Microsoft offers multiple licensing vehicles for the Windows Server, SQL Server and System Center product families that provide end users with the exact same features and capabilities but differing in one key way: virtualization rights.
These virtualization rights directly impact the number of licenses required. For example, a single Windows Standard license allows the user to run one instance of Windows Server on a physical host in addition to two virtual instances on that host. If the user wants to run more than two virtual Windows Servers on that host, then they can assign additional Windows Server Standard licenses to it, often referred to as “stacking.” Alternatively, the user could assign a Windows Datacenter license to the host, which is based upon the number of cores installed in the host, allowing the user to run an unlimited number of virtual Windows Servers on that host.
The assignment of System Center licenses is similar to the assignment of Windows and SQL Servers licenses in several respects, including:
- Groupings (hypervisor clusters, physical and unlinked)
- Unlimited virtualization when licensing System Center at the host level
- Cluster and host specifics including:
- Cluster name
- Total hosts per cluster
- Cluster and host processor and core counts
- A ‘Summary Table’ view in the System Center section of the Movere website to confirm that all active Windows Servers managed by System Center have been assigned a license.
The key differences between Windows and System Center licensing assignments include:
- CIS license assignments on the Windows Server license assignment section carry through to System Center and vice versa; and
- The number of System Center components (by version) installed on each managed device is visible from the license assignment page.
CIS license Windows Server license assignments:
In the screenshot below, the CIS Datacenter licenses assigned to the two physical hosts in the ‘HYPV-CLUSTER’ on the Windows Server license assignment page also appear on the System Center page:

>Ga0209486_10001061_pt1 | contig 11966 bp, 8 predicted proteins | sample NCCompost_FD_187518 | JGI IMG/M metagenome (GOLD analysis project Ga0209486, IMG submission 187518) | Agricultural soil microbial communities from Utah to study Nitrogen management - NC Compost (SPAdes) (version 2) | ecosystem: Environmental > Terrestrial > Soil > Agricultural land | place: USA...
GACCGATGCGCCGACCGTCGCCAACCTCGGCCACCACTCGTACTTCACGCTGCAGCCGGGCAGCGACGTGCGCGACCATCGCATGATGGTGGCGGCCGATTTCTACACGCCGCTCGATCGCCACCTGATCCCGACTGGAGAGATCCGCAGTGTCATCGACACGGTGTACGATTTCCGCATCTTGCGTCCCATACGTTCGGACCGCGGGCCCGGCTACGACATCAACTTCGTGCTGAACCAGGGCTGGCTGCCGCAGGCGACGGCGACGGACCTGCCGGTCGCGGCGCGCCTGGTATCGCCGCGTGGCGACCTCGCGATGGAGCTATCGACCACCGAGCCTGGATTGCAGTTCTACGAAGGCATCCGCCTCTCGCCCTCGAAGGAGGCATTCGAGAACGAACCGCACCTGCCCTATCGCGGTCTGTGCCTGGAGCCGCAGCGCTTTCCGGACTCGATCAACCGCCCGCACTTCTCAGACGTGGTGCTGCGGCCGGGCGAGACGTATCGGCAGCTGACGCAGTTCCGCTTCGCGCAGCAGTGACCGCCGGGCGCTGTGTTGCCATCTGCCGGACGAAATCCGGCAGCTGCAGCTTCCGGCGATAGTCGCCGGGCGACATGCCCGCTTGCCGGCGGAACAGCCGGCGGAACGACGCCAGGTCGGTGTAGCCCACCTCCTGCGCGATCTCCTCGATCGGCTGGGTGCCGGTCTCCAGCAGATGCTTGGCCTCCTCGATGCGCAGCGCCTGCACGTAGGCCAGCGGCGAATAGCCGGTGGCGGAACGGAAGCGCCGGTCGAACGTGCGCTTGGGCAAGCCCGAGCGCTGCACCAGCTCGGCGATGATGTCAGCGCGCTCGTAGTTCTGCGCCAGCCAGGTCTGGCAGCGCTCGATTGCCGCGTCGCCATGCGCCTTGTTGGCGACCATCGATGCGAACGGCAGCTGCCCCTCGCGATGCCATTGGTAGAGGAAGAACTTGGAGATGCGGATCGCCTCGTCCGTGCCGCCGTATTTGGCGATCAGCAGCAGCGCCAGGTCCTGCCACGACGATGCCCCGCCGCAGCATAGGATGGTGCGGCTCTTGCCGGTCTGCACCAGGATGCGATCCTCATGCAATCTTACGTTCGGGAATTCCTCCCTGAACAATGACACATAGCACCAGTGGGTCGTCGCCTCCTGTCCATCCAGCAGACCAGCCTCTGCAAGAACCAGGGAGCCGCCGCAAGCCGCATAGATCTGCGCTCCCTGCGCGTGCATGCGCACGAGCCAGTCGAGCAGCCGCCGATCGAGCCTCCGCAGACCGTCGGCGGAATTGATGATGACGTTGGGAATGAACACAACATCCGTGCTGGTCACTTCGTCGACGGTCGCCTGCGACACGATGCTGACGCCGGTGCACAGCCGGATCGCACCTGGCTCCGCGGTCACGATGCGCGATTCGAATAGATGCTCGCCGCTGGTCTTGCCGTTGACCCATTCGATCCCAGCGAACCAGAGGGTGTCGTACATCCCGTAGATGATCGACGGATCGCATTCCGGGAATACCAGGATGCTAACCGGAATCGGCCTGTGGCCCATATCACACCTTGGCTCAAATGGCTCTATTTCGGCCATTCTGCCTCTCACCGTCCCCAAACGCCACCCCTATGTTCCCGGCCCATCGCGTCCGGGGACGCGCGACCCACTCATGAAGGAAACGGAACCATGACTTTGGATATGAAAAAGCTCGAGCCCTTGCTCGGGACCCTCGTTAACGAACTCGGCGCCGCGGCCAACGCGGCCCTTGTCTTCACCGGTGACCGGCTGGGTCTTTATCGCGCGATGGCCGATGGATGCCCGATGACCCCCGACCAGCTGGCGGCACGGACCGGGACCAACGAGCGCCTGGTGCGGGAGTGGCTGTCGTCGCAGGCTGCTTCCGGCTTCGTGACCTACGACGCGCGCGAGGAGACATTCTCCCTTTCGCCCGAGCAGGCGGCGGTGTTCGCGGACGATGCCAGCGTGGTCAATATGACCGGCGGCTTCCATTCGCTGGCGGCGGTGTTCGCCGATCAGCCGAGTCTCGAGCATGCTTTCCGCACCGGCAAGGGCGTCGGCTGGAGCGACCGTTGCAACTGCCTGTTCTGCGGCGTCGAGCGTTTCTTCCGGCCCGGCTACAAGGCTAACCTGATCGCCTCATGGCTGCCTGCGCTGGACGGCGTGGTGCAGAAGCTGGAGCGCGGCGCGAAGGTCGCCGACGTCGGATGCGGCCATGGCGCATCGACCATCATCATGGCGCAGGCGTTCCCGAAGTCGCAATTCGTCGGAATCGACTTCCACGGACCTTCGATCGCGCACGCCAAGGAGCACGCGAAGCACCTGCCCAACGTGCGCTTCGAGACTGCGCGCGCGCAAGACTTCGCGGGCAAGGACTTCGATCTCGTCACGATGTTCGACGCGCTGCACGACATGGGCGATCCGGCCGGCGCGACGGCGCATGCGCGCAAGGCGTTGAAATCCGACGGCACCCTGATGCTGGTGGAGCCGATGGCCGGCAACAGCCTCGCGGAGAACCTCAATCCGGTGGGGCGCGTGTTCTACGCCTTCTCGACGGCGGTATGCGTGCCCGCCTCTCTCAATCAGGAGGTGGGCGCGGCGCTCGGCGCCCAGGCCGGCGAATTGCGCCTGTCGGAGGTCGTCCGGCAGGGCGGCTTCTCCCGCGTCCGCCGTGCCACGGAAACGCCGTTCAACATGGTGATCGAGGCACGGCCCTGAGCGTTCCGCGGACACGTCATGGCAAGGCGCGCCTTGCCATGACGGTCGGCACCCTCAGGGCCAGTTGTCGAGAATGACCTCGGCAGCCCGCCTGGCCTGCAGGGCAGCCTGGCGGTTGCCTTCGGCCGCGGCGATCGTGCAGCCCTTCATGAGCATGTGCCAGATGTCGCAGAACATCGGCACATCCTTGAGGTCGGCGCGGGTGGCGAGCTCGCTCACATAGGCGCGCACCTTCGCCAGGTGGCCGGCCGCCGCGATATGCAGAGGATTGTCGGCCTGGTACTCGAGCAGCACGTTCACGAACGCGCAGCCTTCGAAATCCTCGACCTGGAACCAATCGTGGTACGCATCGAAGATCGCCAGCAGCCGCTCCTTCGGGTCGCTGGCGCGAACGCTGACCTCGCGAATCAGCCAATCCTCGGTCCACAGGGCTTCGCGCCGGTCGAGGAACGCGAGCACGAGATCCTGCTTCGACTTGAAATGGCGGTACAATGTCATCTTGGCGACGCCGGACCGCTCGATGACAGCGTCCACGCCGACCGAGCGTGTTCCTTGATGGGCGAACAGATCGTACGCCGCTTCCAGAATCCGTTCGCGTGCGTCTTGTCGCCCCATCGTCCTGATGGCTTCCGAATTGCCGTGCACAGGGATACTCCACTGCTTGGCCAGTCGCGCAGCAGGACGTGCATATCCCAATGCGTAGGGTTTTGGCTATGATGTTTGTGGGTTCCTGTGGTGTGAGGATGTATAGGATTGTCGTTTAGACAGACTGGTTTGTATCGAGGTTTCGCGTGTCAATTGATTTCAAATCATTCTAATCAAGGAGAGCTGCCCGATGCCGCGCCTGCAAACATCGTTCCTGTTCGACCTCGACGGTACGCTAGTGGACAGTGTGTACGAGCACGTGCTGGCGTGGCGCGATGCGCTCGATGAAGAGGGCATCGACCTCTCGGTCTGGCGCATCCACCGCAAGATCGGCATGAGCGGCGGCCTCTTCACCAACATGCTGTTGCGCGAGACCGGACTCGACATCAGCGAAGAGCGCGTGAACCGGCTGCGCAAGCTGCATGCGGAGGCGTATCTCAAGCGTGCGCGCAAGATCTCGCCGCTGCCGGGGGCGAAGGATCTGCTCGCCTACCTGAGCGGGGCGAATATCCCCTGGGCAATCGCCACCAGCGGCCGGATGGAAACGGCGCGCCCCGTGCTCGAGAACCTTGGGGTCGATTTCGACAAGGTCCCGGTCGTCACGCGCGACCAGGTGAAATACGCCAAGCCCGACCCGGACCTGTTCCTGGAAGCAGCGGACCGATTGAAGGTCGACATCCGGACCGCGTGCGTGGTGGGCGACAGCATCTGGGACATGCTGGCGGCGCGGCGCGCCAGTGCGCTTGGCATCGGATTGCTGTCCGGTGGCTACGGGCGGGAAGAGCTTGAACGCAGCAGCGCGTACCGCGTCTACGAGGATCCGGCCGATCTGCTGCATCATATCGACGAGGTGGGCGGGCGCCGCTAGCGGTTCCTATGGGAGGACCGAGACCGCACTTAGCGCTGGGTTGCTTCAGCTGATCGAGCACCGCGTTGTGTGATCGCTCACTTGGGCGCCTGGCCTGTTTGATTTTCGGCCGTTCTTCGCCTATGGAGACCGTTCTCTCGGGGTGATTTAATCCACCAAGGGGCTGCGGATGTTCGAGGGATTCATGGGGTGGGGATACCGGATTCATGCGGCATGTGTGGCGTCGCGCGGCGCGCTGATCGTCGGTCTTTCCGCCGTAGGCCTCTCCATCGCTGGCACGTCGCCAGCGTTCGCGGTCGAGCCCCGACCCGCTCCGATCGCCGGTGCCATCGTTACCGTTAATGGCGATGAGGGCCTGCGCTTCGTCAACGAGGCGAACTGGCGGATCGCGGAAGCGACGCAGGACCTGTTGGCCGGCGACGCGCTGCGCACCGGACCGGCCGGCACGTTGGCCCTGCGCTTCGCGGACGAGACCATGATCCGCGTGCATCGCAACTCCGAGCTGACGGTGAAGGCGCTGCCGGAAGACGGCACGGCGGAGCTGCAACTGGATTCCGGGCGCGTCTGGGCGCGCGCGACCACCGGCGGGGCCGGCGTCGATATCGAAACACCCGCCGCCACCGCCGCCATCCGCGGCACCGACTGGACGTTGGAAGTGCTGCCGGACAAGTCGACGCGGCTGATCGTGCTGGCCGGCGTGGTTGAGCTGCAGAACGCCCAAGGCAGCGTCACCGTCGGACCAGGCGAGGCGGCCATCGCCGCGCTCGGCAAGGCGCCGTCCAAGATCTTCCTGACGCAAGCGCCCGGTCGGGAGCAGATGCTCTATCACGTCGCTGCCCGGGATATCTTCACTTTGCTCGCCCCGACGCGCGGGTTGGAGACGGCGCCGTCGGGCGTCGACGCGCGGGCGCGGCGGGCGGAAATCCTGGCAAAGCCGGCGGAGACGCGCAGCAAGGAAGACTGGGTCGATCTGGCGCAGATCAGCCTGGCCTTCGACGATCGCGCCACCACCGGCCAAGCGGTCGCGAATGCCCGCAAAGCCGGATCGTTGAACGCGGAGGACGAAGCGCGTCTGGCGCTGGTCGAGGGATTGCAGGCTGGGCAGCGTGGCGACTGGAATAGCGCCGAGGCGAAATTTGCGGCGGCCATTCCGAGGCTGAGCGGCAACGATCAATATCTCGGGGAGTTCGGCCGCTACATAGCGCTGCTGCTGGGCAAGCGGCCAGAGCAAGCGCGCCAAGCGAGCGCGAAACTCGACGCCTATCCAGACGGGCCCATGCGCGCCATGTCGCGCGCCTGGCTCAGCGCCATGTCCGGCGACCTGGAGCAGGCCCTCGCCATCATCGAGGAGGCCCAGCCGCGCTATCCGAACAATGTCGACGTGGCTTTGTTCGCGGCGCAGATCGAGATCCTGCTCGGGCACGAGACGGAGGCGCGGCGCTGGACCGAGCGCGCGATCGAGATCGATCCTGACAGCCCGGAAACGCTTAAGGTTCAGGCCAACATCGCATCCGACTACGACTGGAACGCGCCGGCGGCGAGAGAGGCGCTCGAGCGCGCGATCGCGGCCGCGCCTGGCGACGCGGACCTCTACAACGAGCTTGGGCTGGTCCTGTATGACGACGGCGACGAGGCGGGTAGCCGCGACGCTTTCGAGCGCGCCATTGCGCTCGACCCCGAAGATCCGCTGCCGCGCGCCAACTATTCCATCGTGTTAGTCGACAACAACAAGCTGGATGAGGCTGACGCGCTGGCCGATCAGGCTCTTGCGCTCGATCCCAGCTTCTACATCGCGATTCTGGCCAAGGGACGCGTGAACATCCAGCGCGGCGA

If the Windows Server Datacenter licenses were assigned to these hosts on the Windows Server license assignment page, this will trigger the need to separately assign a System Center license to these hosts from the System Center license assignment page (refer below):
Installed System Center components:
In addition to the number of hosts each System Center managed virtual Windows Server has run on, the System Center license allocation page also includes the number of System Center components, by version, installed on each device. This data is collected from the individual System Center management platforms, not the endpoint. These components will only appear if the endpoint is actively managed. If these components have been installed, but are effectively dormant, then they will not appear in this view.
In the screenshot below, the virtual Windows Server ‘MGMTSQLCM’ has run on two physical hosts and is managed by System Center Configuration Manager (CM), Operations Manager (OM) and Data Protection Manager (DPM) version 2016:
To see the active components in a tabular form, refer to the Device\Microsoft\System Center view This view lists every managed endpoint, the System Center component(s) actively being managed on each endpoint and the System Center Management License (ML) version required: